Musical playschool activities are linked to faster auditory development during preschool-age : a longitudinal ERP study

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http://hdl.handle.net/10138/311930

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Putkinen , V , Tervaniemi , M & Huotilainen , M 2019 , ' Musical playschool activities are linked to faster auditory development during preschool-age : a longitudinal ERP study ' , Scientific Reports , vol. 9 , 11310 . https://doi.org/10.1038/s41598-019-47467-z

Title: Musical playschool activities are linked to faster auditory development during preschool-age : a longitudinal ERP study
Author: Putkinen, Vesa; Tervaniemi, Mari; Huotilainen, Minna
Contributor: University of Helsinki, Cognitive Brain Research Unit
University of Helsinki, CICERO Learning
University of Helsinki, Doctoral Programme in School, Education, Society, and Culture
Date: 2019-08-05
Language: eng
Number of pages: 10
Belongs to series: Scientific Reports
ISSN: 2045-2322
URI: http://hdl.handle.net/10138/311930
Abstract: The influence of musical experience on brain development has been mostly studied in school-aged children with formal musical training while little is known about the possible effects of less formal musical activities typical for preschool-aged children (e.g., before the age of seven). In the current study, we investigated whether the amount of musical group activities is reflected in the maturation of neural sound discrimination from toddler to preschool-age. Specifically, we recorded event-related potentials longitudinally (84 recordings from 33 children) in a mismatch negativity (MMN) paradigm to different musically relevant sound changes at ages 2-3, 4-5 and 6-7 years from children who attended a musical playschool throughout the follow-up period and children with shorter attendance to the same playschool. In the first group, we found a gradual positive to negative shift in the polarities of the mismatch responses while the latter group showed little evidence of age-related changes in neural sound discrimination. The current study indicates that the maturation of sound encoding indexed by the MMN may be more protracted than once thought and provides first longitudinal evidence that even quite informal musical group activities facilitate the development of neural sound discrimination during early childhood.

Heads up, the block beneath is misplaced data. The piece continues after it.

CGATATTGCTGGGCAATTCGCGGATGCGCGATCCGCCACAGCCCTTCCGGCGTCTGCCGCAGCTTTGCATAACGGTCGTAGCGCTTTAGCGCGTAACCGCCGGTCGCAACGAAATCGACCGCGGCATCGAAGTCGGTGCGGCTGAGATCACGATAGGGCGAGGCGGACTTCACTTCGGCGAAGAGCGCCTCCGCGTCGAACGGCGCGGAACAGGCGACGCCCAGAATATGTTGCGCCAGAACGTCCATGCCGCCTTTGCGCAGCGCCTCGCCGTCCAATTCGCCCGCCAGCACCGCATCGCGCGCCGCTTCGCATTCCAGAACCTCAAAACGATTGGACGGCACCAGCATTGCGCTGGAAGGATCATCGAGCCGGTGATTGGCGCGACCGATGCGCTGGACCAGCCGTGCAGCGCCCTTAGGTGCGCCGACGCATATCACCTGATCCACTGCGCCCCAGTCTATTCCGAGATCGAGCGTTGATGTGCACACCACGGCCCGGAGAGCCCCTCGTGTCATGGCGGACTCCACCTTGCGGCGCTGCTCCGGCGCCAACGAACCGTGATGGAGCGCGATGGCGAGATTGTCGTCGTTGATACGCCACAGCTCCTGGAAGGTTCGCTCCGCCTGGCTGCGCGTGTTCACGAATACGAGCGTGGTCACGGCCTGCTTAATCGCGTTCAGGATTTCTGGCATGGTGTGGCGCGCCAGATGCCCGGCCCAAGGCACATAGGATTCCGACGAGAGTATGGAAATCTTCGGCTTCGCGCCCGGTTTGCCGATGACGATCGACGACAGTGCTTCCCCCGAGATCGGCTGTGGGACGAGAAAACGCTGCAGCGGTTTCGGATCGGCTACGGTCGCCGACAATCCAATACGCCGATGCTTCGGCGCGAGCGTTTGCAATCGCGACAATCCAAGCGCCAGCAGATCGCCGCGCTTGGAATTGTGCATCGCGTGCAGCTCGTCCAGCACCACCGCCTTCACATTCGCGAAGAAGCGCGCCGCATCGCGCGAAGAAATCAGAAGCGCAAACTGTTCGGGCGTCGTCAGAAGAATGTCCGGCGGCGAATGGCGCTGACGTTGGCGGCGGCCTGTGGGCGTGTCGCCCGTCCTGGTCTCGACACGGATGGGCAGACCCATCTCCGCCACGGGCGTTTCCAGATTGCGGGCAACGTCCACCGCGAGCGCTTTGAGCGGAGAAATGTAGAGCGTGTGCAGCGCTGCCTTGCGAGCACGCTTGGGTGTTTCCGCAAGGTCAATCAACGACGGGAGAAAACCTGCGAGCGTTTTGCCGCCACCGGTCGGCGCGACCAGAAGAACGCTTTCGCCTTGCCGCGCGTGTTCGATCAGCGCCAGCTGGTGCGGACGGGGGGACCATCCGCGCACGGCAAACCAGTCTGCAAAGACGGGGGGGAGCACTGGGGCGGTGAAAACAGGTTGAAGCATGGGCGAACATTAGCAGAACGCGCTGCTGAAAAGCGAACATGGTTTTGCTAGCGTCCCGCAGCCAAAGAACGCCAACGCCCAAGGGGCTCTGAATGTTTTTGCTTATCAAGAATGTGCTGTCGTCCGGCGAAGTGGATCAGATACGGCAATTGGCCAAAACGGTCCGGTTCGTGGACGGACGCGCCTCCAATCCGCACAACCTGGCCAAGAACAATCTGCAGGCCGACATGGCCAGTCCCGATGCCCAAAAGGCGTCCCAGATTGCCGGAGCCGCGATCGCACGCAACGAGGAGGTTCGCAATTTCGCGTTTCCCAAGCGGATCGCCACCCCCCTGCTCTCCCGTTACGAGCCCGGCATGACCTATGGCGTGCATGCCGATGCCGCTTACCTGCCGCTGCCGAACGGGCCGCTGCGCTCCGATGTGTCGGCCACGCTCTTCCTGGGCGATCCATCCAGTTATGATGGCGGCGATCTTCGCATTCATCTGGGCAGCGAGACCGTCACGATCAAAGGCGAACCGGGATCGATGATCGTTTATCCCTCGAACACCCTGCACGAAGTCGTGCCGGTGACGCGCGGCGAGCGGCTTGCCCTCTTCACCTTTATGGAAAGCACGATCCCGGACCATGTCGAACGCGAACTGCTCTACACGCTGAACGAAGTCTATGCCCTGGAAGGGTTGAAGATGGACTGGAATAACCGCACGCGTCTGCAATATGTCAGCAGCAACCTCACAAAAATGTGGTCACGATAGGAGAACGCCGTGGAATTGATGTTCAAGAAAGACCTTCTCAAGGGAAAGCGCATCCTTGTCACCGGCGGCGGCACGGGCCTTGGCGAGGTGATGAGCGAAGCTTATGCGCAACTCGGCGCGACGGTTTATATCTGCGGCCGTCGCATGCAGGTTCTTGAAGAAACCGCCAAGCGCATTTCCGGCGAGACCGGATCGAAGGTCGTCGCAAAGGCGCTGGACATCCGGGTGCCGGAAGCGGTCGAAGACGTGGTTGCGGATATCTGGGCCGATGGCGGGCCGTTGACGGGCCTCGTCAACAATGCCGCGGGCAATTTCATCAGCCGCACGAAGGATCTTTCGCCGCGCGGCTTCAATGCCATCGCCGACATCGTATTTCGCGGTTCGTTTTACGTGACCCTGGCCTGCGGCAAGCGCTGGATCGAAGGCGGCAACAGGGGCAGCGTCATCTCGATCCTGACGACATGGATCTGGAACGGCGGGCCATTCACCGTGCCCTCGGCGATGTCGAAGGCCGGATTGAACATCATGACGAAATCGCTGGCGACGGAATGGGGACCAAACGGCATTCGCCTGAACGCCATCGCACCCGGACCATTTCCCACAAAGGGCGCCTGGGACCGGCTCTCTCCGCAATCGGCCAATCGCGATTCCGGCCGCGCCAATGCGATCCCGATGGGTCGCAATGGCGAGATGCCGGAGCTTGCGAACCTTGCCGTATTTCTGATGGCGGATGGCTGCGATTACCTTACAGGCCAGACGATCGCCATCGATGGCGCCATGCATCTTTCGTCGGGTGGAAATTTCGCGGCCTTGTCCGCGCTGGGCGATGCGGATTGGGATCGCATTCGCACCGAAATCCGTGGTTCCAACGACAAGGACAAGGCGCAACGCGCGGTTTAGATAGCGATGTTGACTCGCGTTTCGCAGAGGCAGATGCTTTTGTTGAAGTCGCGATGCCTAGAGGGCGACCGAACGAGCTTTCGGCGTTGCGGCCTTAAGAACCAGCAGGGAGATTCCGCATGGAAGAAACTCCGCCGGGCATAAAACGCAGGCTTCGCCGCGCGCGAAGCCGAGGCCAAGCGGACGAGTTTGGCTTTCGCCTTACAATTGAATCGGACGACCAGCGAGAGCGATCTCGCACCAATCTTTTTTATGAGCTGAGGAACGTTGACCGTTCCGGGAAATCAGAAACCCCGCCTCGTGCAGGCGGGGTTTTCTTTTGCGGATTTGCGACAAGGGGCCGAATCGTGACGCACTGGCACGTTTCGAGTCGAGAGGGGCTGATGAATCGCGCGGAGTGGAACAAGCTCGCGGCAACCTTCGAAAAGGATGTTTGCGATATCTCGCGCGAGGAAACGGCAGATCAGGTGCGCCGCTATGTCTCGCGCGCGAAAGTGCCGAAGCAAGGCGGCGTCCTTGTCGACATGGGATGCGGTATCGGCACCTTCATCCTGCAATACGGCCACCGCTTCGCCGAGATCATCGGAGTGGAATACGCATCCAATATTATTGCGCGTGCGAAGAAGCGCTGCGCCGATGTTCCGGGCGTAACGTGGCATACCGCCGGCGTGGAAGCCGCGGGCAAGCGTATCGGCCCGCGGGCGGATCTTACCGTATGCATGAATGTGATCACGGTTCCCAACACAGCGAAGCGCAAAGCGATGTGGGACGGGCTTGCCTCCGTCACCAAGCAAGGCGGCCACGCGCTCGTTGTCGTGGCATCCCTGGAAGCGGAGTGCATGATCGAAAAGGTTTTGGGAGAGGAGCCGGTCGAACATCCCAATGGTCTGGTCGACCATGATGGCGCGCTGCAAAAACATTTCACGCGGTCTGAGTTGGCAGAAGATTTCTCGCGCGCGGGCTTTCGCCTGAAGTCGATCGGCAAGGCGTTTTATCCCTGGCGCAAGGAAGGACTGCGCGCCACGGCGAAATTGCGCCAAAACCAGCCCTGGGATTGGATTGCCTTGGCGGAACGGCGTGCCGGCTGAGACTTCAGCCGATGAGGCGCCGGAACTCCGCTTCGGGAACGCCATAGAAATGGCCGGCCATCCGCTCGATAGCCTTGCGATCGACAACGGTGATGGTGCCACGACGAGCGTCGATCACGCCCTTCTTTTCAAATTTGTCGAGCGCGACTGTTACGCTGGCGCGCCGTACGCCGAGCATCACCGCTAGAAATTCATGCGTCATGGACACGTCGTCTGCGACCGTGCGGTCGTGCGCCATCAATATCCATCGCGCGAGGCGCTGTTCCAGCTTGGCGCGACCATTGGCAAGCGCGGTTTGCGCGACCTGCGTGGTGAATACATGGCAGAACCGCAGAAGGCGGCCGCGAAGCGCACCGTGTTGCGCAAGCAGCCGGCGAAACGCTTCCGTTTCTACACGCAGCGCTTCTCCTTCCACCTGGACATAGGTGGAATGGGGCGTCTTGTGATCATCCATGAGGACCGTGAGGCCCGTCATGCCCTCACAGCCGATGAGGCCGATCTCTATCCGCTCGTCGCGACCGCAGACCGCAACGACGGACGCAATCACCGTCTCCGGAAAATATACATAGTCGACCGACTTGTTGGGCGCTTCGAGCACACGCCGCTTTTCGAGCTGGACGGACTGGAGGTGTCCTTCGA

Subject: MISMATCH NEGATIVITY MMN
BRAIN POTENTIALS
SENSORY MEMORY
SOUND CHANGES
DISCRIMINATION
CHILDREN
SPEECH
MATURATION
INFANTS
RESPONSES
3112 Neurosciences
515 Psychology
516 Educational sciences
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